Duncan is also used to being pretty independent and self-sufficient, as that is part of the upbringing here at 39. Duncan would do great in a family that has friends or family members or other children who have Cerebral Palsy or physical disabilities but have thrived. He needs to see that acceptance and witness firsthand that a person's worth is in no way determined by the way you look when you walk. Duncan is a laidback, easygoing kid. Unlike Sam, who exudes energy and drive, Duncan is the kind of kid that will hang out with you, and enjoy just "being". He's also a smart kid, and quite social. Duncan would easily blend in a large family, and gets along well with younger and older kids as well as adults. I could easily see Duncan homeschooled as well, although he'd do fine in a school system as well provided there were kids there who also have physical disabilities. Duncan is comfortable and well liked at the orphanage, but the staff really worries for him since he is so close to 16 (early this summer) and he has no future in EE. Because he could not easily navigate many stairs, he could not live in an apartment in EE. If you can't do well in an apartment, and you can't get a job (he would not be able to), then the other option is transfer to an adult mental institution. It is unfathomable that a kid like Duncan, normal in intelligence, social and friendly, eager and willing to work, would be sent to a mental institution. He is an optimistic kid, but just doesn't see his own worth physically thanks to the country that has encouraged that mentality.

However, I want to point out- this isn't about finding the "perfect" family. This is about finding a family. I've never been much like my family- they like activities I can't stand, I like to read and play musical instruments and none of them feel the same way. We're as different as daylight and dark. But they are MY family. The love comes from the acceptance, not from being identical. Several have asked me what the personalities of Sam and Duncan are like, and I've described them and what I can see happening. God knows best- if God is putting these boys on your heart, then go for it. Maybe you want to adopt them both- maybe the mom in your family is outgoing and the dad is more introspective. Maybe your family is a big blended one or a small one with no kids at home. Regardless, if you are able and willing to support these boys, to encourage and love them, to teach them and stand by them, then you are able to be their family.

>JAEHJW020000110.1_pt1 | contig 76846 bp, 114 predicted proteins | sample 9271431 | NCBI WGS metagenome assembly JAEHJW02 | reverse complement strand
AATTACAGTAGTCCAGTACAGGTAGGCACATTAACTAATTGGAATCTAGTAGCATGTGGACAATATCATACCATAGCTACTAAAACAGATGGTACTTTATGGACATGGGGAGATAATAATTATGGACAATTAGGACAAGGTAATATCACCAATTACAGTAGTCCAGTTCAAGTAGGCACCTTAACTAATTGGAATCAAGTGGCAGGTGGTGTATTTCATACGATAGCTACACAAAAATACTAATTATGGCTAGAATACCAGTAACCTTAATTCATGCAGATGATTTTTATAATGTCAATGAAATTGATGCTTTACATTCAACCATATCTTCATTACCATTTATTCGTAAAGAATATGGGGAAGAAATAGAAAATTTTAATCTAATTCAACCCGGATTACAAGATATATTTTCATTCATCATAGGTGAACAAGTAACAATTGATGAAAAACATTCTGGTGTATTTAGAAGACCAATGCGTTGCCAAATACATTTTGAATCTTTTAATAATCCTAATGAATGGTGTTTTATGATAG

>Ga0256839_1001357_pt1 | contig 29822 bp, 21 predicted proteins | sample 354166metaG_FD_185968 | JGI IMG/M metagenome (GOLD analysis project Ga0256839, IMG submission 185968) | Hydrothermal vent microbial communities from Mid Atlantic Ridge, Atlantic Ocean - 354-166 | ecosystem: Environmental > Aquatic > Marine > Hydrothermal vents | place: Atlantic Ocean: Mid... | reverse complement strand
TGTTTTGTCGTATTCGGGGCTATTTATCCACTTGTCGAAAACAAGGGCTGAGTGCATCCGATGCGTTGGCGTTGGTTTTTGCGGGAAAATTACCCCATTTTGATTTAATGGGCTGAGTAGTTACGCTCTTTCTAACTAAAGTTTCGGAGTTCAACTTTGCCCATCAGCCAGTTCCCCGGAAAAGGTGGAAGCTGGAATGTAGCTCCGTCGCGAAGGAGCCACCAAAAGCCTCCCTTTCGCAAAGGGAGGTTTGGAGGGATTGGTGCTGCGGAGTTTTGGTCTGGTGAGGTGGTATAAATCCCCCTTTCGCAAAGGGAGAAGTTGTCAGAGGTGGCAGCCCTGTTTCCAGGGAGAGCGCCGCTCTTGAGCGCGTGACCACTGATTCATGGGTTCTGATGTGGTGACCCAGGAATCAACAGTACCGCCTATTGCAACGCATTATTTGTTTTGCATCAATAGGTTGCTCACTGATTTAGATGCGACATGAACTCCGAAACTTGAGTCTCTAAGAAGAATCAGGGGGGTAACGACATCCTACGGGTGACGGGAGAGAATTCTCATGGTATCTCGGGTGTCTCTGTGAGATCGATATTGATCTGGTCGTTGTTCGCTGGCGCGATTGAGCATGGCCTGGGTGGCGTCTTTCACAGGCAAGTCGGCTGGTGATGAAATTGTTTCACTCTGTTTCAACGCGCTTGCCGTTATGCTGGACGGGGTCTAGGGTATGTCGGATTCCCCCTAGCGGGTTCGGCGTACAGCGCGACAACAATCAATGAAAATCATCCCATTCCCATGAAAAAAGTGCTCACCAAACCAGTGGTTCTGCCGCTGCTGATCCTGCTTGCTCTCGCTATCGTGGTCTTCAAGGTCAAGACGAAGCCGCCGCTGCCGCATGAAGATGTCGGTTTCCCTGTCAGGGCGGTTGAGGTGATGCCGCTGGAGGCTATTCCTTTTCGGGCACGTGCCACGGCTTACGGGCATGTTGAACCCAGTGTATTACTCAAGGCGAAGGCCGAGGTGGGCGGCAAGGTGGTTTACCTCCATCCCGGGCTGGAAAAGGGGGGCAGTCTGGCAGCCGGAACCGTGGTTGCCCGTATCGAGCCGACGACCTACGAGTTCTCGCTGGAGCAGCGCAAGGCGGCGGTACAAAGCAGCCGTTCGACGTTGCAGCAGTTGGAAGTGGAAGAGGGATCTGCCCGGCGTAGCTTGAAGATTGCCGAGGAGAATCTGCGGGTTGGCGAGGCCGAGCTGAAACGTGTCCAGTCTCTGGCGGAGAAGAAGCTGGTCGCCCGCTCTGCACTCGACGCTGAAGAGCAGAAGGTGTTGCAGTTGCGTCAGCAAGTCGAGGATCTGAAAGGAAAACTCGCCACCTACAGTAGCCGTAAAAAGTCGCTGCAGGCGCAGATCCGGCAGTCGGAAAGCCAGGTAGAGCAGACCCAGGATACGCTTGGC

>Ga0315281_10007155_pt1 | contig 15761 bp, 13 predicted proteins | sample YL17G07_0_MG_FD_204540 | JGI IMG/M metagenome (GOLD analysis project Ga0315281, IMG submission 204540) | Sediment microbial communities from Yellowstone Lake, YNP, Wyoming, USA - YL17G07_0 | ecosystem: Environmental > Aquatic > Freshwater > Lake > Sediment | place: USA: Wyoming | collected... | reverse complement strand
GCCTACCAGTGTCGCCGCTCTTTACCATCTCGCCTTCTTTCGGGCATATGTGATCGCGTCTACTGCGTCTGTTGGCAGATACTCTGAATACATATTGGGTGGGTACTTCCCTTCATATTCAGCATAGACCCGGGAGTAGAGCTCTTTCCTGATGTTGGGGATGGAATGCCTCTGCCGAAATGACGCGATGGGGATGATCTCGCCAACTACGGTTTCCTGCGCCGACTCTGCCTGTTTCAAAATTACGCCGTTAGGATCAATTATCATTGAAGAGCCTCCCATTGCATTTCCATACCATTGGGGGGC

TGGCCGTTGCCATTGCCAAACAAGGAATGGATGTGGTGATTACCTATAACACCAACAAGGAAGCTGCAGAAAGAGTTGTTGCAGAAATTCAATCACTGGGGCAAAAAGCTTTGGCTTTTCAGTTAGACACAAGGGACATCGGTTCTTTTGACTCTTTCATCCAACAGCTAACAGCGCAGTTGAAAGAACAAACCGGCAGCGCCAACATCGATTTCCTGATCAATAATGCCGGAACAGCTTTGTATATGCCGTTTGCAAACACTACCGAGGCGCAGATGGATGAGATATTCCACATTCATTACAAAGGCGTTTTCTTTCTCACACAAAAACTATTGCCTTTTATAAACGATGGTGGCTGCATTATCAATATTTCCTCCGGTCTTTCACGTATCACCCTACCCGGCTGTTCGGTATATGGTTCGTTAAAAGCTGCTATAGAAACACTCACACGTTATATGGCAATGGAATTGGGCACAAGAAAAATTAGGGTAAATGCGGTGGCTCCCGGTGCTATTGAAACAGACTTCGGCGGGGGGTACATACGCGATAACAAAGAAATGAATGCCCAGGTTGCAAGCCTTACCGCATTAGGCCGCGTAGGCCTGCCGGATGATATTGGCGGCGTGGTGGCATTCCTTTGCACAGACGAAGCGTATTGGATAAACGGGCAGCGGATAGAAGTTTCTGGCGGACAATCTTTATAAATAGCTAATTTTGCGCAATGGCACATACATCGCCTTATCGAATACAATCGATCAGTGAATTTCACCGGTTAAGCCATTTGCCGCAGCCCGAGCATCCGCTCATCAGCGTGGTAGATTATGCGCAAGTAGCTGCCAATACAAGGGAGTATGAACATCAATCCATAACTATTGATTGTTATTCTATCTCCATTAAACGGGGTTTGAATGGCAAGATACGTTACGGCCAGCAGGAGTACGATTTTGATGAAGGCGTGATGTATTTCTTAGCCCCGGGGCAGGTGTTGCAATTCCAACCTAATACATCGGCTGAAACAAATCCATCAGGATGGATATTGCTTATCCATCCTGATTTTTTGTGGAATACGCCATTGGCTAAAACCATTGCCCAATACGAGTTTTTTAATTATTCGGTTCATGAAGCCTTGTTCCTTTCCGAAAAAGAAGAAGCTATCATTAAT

As you look through the pictures, please remember- these aren't vacation pictures. They aren't pictures taken at the local high school. They aren't just reminders of fun memories with friends of our family.

These pictures were taken, intiated by the kids, because they believe we can find their families.

These pictures represent the hopes and dreams of two boys who realize their time of safety in Orphanage 39 is rapidly coming to a close, and the future for them after than is grim.

These pictures may be your first glimpse of your future son, and I pray if you look at these and see your son, that you will contact RR at or or me at and ask for more info. There is no time to waste.


I have to be honest, looking at these pictures brings me so much joy- I loved meeting and getting to know Sam and Duncan and the other kids.

But they also bring me sadness. Sam has 63 days to find a family. 63 days.

Duncan has about 100 days.

I remember when we found out my dad had stage IV colon cancer. He was diagnosed and they gave him 2-3 weeks to live. We were stunned- shocked- horrified. He had been healthy and suddenly, that was it.